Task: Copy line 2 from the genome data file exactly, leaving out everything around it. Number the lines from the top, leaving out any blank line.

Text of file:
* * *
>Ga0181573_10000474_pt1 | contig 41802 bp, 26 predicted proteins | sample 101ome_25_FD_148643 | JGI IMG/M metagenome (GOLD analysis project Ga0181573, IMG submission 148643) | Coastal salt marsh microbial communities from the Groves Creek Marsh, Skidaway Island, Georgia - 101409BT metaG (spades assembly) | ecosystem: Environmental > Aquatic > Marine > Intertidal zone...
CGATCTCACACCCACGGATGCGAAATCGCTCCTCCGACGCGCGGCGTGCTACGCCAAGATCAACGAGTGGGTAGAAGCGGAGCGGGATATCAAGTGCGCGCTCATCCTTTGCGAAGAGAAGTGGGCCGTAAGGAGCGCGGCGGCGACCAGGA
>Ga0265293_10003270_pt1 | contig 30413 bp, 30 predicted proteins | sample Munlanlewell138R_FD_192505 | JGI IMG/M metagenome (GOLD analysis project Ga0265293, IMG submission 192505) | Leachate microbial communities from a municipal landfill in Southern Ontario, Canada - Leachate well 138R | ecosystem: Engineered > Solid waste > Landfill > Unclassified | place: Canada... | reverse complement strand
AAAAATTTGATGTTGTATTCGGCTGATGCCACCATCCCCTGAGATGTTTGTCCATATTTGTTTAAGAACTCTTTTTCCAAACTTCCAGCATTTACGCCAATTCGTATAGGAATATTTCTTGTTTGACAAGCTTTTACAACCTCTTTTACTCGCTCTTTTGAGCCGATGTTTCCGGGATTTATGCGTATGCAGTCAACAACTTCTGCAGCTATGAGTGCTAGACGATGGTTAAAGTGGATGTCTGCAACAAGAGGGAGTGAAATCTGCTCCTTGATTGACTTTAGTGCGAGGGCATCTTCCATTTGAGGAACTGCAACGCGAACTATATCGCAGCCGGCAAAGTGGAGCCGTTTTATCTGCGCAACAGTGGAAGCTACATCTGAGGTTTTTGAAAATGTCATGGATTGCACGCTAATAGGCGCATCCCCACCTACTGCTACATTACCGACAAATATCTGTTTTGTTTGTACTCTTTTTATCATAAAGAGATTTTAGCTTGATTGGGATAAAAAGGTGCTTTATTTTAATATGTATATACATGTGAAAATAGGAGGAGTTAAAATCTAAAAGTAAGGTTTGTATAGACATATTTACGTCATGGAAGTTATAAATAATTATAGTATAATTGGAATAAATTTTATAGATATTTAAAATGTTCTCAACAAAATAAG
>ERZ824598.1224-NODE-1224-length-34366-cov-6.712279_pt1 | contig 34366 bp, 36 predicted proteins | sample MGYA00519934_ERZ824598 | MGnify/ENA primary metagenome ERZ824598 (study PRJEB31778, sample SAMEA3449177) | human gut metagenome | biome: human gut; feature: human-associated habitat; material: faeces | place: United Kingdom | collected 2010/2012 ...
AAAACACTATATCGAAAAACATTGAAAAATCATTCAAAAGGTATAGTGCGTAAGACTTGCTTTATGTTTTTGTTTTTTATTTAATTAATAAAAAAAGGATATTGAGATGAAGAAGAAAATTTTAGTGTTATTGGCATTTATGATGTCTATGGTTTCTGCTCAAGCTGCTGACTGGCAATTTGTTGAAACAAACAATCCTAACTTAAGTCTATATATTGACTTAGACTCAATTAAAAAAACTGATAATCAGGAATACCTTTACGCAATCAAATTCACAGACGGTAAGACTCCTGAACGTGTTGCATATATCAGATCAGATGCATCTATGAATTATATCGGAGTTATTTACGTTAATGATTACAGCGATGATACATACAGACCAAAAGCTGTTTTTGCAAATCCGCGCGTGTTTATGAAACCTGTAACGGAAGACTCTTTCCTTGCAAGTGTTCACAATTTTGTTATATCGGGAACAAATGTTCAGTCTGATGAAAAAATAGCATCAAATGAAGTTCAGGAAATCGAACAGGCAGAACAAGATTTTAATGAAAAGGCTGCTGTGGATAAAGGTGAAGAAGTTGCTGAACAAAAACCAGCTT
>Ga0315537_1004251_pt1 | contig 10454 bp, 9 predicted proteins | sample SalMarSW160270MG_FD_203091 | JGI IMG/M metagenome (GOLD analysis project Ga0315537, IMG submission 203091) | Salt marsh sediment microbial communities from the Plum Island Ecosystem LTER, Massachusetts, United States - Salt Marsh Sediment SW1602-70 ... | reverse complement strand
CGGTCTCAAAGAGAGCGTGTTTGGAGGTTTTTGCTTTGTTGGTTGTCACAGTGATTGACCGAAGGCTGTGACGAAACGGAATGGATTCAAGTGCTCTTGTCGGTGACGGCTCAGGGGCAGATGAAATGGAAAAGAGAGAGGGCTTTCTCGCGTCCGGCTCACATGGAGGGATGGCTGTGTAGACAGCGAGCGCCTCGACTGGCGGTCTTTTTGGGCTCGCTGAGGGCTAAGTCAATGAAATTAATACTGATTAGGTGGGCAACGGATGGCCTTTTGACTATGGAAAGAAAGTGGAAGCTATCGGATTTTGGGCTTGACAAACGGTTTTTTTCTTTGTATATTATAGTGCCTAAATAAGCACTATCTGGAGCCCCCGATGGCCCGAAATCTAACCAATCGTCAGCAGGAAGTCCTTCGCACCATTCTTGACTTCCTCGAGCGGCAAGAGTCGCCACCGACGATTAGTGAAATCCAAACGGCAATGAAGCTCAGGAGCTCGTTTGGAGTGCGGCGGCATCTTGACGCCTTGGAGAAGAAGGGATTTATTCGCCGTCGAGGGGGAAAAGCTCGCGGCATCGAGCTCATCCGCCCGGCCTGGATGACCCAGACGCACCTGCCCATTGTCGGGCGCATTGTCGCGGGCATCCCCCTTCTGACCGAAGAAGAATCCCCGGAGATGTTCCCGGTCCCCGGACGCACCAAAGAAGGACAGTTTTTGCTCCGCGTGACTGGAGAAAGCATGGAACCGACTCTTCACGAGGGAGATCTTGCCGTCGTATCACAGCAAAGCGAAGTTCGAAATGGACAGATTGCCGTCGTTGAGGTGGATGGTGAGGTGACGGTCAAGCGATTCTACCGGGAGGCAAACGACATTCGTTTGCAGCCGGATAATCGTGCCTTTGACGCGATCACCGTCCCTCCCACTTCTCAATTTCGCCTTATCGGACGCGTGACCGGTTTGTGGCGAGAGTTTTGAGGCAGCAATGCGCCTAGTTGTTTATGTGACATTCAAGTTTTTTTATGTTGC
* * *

CGATCTCACACCCACGGATGCGAAATCGCTCCTCCGACGCGCGGCGTGCTACGCCAAGATCAACGAGTGGGTAGAAGCGGAGCGGGATATCAAGTGCGCGCTCATCCTTTGCGAAGAGAAGTGGGCCGTAAGGAGCGCGGCGGCGACCAGGA